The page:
Spain advanced to the finals of the World Cup with a fairly comfortable 1-0 victory over Germany (if there is such a thing). Defender Carlos Puyol headed home the winner from a corner kick in the 73rd minute of a match which, though Germany had its moments, was controlled by Spain.
Spain’s coach Vicente Del Bosque got his team sheet right, removing Fernando Torres from the line-up and replacing him with young-gun Pedro, who played on the right, with Iniesta on the left. Villa moved into Torres’ central striker role.
Pedro, though too selfish at times, was a force to be reckoned with. He teed up Villa for what was almost a goal in the first few minutes. And he posed enough of a threat on the right side that Germany felt the need to replace its left back, Jerome Boateng, early in the second half.
Villa did not score, but he was a threat, and he tracked back on defense like a fiend.
In retrospect, Spain won the match in the opening minutes, when Germany eschewed the pressing tactics used with some success by Paraguay and fell back, allowing Spain to get its passing game going. But Germany’s strategy was a plausible one because it created the possibility of scoring on the counter-attack, as Germany has done so many times in this Cup.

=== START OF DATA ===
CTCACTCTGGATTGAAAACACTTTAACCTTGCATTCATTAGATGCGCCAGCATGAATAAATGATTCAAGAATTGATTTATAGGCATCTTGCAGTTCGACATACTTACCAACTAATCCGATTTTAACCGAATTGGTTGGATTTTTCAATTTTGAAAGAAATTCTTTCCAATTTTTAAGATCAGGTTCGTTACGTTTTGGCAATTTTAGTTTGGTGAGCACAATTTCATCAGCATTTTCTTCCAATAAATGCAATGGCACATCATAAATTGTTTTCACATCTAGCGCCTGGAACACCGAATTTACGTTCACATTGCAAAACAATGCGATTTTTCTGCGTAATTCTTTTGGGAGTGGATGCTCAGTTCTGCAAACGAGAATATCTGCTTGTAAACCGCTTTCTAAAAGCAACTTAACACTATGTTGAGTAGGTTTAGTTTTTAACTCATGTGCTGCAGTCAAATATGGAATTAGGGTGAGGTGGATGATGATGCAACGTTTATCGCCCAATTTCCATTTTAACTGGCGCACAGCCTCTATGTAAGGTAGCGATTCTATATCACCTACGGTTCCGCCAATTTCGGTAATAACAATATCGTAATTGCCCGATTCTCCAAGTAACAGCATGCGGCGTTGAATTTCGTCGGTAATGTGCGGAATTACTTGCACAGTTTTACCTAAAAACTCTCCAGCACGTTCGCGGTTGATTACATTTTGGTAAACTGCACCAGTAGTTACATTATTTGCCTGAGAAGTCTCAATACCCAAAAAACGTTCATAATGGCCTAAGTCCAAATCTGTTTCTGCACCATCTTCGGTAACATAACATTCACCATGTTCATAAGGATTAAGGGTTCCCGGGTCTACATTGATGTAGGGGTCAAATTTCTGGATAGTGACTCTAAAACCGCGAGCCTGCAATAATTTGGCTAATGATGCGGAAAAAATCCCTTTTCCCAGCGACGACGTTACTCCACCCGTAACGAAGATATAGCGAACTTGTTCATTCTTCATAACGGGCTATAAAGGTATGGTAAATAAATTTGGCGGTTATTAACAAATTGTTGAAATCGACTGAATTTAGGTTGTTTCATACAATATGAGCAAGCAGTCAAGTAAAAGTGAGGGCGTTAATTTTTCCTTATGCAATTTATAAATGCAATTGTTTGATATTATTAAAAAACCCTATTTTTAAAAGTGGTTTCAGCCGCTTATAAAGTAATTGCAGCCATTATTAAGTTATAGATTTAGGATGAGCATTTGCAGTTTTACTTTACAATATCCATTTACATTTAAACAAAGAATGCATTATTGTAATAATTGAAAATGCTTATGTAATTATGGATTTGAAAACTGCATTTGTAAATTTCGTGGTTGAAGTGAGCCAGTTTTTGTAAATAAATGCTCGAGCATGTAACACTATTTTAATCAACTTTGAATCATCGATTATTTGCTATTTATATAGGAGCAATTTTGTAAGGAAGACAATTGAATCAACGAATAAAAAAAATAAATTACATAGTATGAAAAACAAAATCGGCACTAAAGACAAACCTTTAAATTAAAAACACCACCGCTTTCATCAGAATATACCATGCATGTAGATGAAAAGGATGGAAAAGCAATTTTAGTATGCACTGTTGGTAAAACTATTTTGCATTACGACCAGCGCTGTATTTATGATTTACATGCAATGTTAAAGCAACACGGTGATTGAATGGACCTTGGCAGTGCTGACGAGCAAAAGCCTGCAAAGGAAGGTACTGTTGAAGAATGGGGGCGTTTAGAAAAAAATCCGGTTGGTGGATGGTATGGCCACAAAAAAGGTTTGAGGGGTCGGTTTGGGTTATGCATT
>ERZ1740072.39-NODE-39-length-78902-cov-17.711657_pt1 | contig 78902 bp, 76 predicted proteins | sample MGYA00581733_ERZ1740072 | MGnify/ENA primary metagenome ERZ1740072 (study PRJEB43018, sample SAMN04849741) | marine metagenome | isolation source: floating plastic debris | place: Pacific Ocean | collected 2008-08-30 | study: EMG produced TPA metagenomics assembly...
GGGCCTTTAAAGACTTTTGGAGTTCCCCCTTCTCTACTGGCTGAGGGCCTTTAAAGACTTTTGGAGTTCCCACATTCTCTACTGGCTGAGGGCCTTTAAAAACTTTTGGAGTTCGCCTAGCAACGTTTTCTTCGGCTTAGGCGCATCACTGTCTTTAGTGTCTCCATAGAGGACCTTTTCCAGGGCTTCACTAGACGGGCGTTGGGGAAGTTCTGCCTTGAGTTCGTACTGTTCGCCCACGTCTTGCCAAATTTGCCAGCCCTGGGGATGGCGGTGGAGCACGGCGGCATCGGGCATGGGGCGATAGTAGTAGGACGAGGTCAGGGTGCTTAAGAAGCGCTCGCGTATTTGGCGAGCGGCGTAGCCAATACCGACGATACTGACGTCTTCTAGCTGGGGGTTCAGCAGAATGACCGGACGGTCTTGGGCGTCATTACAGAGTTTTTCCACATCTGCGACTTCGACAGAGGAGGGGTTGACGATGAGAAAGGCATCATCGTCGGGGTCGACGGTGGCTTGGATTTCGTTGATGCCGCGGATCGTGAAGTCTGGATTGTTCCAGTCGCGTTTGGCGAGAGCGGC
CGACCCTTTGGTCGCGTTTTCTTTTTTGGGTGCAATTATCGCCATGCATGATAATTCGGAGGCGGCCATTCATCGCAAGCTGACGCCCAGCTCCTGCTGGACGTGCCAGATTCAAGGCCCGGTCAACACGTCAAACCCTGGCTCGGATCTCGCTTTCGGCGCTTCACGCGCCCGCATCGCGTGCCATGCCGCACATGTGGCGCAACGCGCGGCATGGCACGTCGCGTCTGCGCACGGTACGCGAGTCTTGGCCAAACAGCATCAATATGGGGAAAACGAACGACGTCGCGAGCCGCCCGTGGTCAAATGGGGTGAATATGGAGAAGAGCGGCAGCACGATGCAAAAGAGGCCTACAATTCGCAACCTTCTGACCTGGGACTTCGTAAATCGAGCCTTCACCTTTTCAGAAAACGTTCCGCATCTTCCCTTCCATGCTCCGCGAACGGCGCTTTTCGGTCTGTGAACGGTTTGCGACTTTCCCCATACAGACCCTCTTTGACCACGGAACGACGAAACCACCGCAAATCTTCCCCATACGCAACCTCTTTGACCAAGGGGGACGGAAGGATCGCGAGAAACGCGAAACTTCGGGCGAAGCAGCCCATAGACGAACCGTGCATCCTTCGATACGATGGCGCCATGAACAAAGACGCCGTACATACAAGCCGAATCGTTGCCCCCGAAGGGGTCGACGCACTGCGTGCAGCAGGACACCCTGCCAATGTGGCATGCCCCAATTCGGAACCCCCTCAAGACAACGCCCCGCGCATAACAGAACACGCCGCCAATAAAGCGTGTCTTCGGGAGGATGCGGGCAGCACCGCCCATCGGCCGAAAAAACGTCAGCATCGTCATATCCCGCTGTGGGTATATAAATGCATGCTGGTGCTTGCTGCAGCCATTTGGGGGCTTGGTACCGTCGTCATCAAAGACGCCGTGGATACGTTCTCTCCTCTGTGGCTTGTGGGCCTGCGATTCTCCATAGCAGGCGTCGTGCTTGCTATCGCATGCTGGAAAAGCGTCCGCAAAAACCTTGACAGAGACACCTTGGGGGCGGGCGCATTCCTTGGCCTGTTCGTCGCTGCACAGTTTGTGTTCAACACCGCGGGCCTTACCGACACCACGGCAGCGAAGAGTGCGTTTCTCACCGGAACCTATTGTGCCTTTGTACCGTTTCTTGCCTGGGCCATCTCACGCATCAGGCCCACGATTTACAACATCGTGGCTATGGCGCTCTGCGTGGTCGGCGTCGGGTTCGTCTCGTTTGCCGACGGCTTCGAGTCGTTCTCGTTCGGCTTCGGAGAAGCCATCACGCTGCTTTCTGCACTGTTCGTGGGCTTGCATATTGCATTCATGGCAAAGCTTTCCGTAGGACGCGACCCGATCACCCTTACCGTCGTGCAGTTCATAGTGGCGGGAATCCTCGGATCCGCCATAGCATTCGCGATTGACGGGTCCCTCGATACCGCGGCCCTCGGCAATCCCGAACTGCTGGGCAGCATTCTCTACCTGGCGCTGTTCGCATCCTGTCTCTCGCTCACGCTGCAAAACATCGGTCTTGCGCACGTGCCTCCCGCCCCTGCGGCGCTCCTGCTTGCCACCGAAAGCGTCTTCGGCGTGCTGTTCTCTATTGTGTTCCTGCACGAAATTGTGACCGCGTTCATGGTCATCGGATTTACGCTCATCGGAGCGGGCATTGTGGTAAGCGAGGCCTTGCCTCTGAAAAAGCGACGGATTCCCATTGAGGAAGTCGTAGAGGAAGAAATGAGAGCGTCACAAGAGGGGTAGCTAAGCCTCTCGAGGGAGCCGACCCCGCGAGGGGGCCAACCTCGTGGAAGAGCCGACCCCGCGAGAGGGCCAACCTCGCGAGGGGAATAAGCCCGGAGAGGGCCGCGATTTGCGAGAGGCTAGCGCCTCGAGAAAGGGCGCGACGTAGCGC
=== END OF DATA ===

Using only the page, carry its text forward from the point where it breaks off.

But that possibility never really materialized because Spain’s attacking players (all of them) tracked back religiously. Time after time, Germany attempted to launch counter attacks by finding a player (e.g., Schweinsteiger or Ozil) near the center circle, only to have that player immediately surrounded by Spaniards. Nor could Germany find much joy on the flanks, where Sergio Ramos and Capdevila more than held their own and where Germany missed Muller.
If acclaimed superstars like Xavi, Iniesta, and Villa can defend this way, Argentina’s fans must be wondering why Messi, Tevez, and Higuain couldn’t (or didn’t). And if Spain can keep its shape while threatening the German goal, English fans must be wondering why England couldn’t.
In the end, though tactics mattered in this match, Spain’s victory was primarily down to superior skill and a work rate that at least equaled Germany’s. The better team won; it’s not much more complicated than that.
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